Brusca v. State of Missouri Ex Rel. State Bd. of Ed., 332 F. Supp. 275 (E.D. Mo. 1971)

U.S. District Court for the Eastern District of Missouri - 332 F. Supp. 275 (E.D. Mo. 1971)
September 28, 1971

332 F. Supp. 275 (1971)

Robert D. BRUSCA and Mary L. Brusca, his wife, et al., Plaintiffs,
John C. Danforth, Attorney General of the State of Missouri, Intervening Defendant.

No. 69 C 404(2).

United States District Court, E. D. Missouri, E. D.

September 28, 1971.

Edward C. Cody, Klutho & Cody, St. Louis, Mo., for plaintiffs.

Paul B. Rava and Albert J. Stephan, Jr., Lashly, Caruthers, Rava, Hyndman & Rutherford, St. Louis, Mo., for Missouri State Bd. of Ed., its Members and the Commissioner of Education.

John C. Danforth, Atty. Gen., D. Brook Bartlett, Asst. Atty. Gen., Gene *276 E. Voights, First Asst. Atty. Gen., Jefferson City, Mo., for State of Mo., Warren E. Hearnes, Governor, and intervening defendant John C. Danforth, Atty. Gen. of Mo.

Before MATTHES, Chief Circuit Judge, MEREDITH, Chief District Judge, and REGAN, District Judge.


REGAN, District Judge.

This action by parents of children of school age and their minor children seeks declaratory, injunctive, and other relief based on the asserted invalidity of the provisions of the Missouri Constitution and implementing statutes which establish and provide for the funding of a free public school system and which prohibit the use of public funds to aid directly or indirectly religious or sectarian schools. Our jurisdiction is invoked under 28 U.S.C. §§ 1343(3) and 1331. A three-judge court was convened pursuant to 28 U.S.C. §§ 2281 and 2284. Presently before the Court are motions of defendants and intervening defendant Danforth to dismiss the amended complaint.

All parent-plaintiffs are taxpayers who "due to the dictates of their consciences and the practices of their religious and moral principles" wish to have their children attend private schools "offering certain religious and moral training as part of their curriculum and offering other amenities incident to religiously or morally oriented non-public schools in spite of the economic burdens of doing so." All of them are parents of pupils in non-public or parochial schools, and two sets of such parents also have some children attending public schools because of their inability to pay the necessary tuition for all of their children.

Article IX, Section 1(a) of the Constitution of Missouri requires the general assembly to "establish and maintain free public schools for the gratuitous instruction of all persons in this state within ages not in excess of twenty-one years as prescribed by law." Section 5 of this Article provides for a public school fund, "the annual income of which shall be faithfully appropriated for establishing and maintaining free public schools, and for no other uses or purposes whatsoever." And Section 8 of Article IX expressly provides that "(n)either the general assembly, nor any county, city, town, township, school district or other municipal corporation, shall ever make an appropriation or pay from any public fund whatever, anything in aid of any religious creed, church or sectarian purpose, or to help to support or sustain any private or public school * * * or other institution of learning controlled by any religious creed, church or sectarian denomination whatever." It is these provisions of the Missouri Constitution which plaintiffs seek to invalidate and the enforcement of which they seek to enjoin unless and until the defendant officials "take action to extend the benefits of free education to all persons, regardless of * * * creed."[1]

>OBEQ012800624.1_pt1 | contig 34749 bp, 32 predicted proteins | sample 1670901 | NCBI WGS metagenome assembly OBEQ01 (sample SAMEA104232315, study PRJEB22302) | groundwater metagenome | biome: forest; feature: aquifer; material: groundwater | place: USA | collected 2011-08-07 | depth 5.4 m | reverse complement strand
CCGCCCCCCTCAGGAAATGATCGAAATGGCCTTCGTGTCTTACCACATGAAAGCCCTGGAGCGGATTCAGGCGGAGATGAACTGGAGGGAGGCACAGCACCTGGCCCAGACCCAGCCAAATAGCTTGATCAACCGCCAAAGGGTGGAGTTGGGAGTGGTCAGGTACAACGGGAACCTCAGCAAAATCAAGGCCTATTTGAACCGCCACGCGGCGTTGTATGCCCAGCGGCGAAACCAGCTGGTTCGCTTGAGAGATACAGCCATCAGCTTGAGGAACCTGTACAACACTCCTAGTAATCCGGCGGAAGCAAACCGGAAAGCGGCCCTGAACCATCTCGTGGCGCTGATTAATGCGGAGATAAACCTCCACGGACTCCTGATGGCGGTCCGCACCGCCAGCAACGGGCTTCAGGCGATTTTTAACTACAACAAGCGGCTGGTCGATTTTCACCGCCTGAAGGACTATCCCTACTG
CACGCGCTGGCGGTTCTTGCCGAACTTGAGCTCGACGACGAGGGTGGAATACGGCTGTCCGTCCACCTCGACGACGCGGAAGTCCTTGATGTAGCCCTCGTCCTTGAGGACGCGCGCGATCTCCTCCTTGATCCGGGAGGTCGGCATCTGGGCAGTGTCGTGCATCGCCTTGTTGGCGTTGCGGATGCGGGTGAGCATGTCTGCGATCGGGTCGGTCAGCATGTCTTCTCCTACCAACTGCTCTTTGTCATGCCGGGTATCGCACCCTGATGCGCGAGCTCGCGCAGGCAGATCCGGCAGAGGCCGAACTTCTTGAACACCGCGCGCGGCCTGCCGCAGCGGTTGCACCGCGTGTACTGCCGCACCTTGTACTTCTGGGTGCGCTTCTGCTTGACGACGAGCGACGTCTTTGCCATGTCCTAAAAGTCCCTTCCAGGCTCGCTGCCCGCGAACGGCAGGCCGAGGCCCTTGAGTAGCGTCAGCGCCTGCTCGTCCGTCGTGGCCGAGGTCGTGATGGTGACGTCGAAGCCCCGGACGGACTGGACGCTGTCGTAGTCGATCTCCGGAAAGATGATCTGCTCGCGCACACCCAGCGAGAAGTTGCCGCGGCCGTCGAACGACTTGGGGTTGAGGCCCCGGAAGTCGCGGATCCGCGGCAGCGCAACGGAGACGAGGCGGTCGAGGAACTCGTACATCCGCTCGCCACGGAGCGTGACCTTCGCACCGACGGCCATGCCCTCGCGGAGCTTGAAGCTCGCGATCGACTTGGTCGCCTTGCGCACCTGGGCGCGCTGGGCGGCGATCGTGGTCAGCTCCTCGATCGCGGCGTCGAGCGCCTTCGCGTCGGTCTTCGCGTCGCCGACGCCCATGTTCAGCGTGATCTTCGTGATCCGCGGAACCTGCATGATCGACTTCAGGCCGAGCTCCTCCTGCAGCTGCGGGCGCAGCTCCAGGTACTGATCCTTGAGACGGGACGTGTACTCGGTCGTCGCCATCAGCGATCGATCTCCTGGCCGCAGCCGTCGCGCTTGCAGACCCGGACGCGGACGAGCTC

The basic theory upon which plaintiffs ground their amended complaint is that the necessary effect of the Missouri constitutional provisions and implementing statutes is to prevent or at least seriously impair the free exercise by plaintiffs of their religion and to deny them the equal protection of the laws unless and until defendants take steps to subsidize with tax funds the religious schools to which the parent-plaintiffs wish to send their children.

The issue presented by the amended complaint is not so much what Missouri may do but what it must do in aid of religious education. Stated simply, parent-plaintiffs claim to be entitled, as a matter of federal constitutional right, to tax-raised funds for the purpose of affording *277 a religious education to their children. By their State Constitution, the people of Missouri have decided that they will not permit the use of state funds, directly or indirectly, in aid of religion or religious institutions. These provisions expressing the public policy of Missouri, are a bar to any financial assistance to plaintiffs unless they are held violative of either the Free Exercise Clause of the First Amendment or the Equal Protection guaranty of the Fourteenth Amendment.

Plaintiffs reason thusly: In compliance with Missouri's compulsory school attendance law, parent-plaintiffs have the constitutional right to select the school of their choice according to the dictates of their consciences and the practice of their religion, and such freedom of choice is "abridged, diminished and destroyed" by denying tax-supported educational benefits to those who do not choose to send their children to free public schools.

Plaintiffs argue from the premise that Pierce v. Society of Sisters, 268 U.S. 510, 45 S. Ct. 571, 69 L. Ed. 1070, mandates freedom of choice based solely on religious grounds. The Court there held only that the Fourteenth Amendment precludes a state from compelling parents to send their children to public schools only, thereby unreasonably interfering "with the liberty of parents * * * to direct the upbringing and education of children under their control." 268 U.S. l. c. 534-535, 45 S. Ct. 573. "While one of the plaintiffs was indeed a parochial school [the other was a secular private school], the case obviously decided no First Amendment question but recognized only the constitutional right to establish and patronize private schools including parochial schools which meet the state's reasonable minimum curricular requirements." Mr. Justice Brennan, concurring, in School District of Abington Township, Pa. v. Schempp, 374 U.S. 203, 248, 83 S. Ct. 1560, 1585, 10 L. Ed. 2d 844.